When you find yourself feeling down or lacking faith in God or in any way needing strength, remember that “your God will come” and, when he does, he will impose justice on the unbelieving and prosperity on his people. Remind yourself often that this world is not the end and that a just and loving God is waiting to bless you for eternity if you belong to him. In other words, let God’s promises encourage you when you feel like quitting, slowing down, or slacking off. Trust in the Lord and keep serving him and you will see him do amazing things when we reach his kingdom. The discouragements and problems we endure in this life will be worth it when we are with the Lord.

Leviticus 6, Proverbs 21, Psalm 93

Today’s readings are Leviticus 6, Proverbs 21, and Psalm 93.

This devotional is about Psalm 93.

Why should God’s word be trusted? Why do build our faith and our lives on ancient documents, especially since we have a much better understanding of the world and of human psychology than the ancient men who wrote these books?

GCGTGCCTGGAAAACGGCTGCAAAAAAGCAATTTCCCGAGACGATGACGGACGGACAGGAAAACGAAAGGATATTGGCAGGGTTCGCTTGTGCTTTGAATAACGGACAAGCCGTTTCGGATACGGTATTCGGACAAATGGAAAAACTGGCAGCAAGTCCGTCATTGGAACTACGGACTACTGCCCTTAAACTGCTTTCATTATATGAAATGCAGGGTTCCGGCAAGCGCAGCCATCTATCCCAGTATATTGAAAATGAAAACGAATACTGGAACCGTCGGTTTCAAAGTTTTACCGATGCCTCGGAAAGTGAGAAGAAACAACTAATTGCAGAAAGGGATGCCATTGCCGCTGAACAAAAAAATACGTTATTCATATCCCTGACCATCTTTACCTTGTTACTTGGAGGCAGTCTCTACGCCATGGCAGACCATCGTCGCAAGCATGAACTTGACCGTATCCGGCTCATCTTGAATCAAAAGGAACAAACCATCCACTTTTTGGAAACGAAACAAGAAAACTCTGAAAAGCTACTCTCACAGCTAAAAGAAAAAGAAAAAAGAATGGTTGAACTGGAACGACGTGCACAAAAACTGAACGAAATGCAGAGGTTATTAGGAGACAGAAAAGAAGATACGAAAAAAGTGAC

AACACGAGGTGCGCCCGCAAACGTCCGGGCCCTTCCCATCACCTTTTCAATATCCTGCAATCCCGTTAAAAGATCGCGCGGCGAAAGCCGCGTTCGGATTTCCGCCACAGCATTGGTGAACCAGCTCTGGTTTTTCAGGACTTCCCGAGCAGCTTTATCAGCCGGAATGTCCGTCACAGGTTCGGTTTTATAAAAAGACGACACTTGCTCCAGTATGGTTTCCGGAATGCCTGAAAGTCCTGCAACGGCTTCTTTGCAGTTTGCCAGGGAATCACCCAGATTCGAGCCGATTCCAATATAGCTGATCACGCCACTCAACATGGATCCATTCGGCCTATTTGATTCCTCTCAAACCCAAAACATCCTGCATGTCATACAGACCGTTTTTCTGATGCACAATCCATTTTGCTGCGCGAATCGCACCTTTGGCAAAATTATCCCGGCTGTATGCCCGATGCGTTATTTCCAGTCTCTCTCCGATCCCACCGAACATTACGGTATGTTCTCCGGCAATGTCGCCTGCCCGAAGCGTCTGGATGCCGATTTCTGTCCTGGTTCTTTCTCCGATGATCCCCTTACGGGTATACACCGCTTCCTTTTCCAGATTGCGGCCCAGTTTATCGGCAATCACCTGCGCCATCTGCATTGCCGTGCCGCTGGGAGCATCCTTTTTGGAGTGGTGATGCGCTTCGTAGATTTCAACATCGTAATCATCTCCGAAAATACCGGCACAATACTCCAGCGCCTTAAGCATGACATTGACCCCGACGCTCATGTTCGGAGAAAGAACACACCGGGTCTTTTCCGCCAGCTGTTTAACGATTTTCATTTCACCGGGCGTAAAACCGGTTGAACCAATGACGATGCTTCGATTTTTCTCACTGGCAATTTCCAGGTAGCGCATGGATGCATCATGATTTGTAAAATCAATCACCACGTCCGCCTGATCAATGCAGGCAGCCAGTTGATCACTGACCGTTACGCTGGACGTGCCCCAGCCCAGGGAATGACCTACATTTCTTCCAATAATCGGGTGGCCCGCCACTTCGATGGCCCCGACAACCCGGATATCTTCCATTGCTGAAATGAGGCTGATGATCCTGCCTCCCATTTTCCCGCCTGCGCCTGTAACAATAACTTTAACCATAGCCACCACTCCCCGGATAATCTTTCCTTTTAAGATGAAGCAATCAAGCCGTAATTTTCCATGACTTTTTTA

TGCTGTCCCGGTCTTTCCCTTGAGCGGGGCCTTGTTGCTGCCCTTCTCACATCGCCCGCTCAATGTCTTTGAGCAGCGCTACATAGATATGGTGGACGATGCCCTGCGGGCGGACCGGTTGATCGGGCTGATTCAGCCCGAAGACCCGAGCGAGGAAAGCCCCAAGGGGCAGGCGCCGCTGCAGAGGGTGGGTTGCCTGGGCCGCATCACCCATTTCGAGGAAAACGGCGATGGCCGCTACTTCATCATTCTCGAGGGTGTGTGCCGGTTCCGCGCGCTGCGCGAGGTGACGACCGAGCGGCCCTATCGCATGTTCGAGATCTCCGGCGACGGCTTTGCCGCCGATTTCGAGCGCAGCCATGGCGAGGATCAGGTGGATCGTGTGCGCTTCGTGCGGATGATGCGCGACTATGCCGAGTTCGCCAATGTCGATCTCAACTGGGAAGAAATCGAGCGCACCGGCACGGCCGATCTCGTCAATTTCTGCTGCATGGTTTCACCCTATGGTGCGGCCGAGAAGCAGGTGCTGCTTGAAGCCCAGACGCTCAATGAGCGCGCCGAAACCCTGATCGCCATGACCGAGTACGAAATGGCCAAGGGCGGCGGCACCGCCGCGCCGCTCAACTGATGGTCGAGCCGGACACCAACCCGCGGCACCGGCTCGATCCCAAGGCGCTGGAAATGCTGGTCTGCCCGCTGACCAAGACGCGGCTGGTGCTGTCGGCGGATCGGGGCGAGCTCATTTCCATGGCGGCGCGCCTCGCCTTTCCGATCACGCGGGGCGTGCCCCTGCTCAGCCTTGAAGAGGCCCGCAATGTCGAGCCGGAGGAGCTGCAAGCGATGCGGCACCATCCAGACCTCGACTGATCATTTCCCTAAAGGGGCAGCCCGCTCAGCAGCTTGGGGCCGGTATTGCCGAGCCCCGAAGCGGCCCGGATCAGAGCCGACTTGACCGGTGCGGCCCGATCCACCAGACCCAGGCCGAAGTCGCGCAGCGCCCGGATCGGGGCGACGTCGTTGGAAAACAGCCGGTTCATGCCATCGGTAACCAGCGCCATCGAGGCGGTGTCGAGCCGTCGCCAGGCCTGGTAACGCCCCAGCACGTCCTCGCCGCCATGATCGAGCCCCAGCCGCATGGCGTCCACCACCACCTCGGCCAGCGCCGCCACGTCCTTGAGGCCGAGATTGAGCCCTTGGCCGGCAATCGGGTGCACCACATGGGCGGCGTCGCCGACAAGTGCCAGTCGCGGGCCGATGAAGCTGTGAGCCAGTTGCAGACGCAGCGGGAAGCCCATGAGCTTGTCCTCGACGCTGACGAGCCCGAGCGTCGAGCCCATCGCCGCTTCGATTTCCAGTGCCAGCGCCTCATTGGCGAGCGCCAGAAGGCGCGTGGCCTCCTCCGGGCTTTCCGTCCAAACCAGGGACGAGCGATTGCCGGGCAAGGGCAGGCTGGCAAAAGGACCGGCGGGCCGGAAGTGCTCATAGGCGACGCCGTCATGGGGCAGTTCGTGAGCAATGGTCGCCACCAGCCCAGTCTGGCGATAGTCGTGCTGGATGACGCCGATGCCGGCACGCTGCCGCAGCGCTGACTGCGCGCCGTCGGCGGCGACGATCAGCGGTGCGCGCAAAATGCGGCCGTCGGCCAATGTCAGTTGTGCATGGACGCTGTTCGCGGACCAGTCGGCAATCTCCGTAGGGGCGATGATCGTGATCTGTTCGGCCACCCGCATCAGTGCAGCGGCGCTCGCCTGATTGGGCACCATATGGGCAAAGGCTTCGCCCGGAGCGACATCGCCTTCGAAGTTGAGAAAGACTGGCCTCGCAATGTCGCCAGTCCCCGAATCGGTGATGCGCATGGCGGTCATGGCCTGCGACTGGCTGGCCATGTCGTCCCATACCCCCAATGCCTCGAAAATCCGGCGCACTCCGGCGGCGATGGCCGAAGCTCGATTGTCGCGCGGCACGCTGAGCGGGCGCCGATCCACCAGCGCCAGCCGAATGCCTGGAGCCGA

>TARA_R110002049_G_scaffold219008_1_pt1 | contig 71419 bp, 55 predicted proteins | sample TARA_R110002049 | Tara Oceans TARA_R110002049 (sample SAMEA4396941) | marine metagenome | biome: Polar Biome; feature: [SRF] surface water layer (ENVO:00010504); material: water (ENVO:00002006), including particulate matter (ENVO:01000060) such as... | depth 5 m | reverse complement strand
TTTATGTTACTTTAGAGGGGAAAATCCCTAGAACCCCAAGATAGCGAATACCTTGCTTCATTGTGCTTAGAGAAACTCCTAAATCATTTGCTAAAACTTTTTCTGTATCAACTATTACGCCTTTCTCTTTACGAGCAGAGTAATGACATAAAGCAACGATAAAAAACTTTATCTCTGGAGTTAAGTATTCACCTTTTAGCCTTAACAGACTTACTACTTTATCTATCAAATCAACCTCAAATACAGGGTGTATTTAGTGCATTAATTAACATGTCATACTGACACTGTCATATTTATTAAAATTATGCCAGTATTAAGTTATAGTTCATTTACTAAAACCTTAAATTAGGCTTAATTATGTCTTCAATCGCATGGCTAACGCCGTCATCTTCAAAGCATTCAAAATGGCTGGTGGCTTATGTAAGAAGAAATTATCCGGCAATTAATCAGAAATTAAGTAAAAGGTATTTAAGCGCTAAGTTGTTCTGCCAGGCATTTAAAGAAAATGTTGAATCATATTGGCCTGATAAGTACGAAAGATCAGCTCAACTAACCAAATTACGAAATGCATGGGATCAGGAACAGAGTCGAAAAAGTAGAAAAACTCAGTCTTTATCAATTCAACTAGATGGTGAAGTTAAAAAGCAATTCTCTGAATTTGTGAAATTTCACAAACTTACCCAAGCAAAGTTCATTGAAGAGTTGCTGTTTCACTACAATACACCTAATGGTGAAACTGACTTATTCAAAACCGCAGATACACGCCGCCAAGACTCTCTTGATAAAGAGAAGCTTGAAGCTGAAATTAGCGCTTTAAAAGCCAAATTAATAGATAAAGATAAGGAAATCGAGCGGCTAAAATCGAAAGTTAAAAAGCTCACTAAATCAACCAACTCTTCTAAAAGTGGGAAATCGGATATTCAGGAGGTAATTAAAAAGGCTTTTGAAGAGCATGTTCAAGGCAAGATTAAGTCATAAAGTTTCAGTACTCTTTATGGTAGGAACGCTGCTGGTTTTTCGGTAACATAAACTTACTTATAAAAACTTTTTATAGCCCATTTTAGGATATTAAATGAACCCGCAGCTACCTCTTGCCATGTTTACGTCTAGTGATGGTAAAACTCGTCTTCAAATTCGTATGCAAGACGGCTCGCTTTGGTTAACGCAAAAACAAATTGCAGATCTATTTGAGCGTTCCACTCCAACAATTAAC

The answer, simply, is that it is God’s word. Because it is God’s word, then we DON’T have a better understanding of anything than the ultimate writer of scripture—namely, God himself—does.

In this brief song, the Psalmist begins by describing God’s glory (v. 1), his eternality (v. 2), his power being greater than the seas (vv. 3-4). All these were mentioned to lead up to verse 5a: “Your statutes, Lord, stand firm….” The point, then, is this: if God is more majestic than anything we’ve ever seen, existing from all eternity, and mightier than anything we’ll ever experience in his creation, shouldn’t we depend on his word? Doesn’t everything we experience in creation call us to trust the word of our Creator? Haven’t we seen enough to know that obedience to his word will bring stability to our lives?

Let this song fill you with hope and strength and courage for whatever you’re facing today. If you live according to God’s word, your life is grounded on a firm foundation.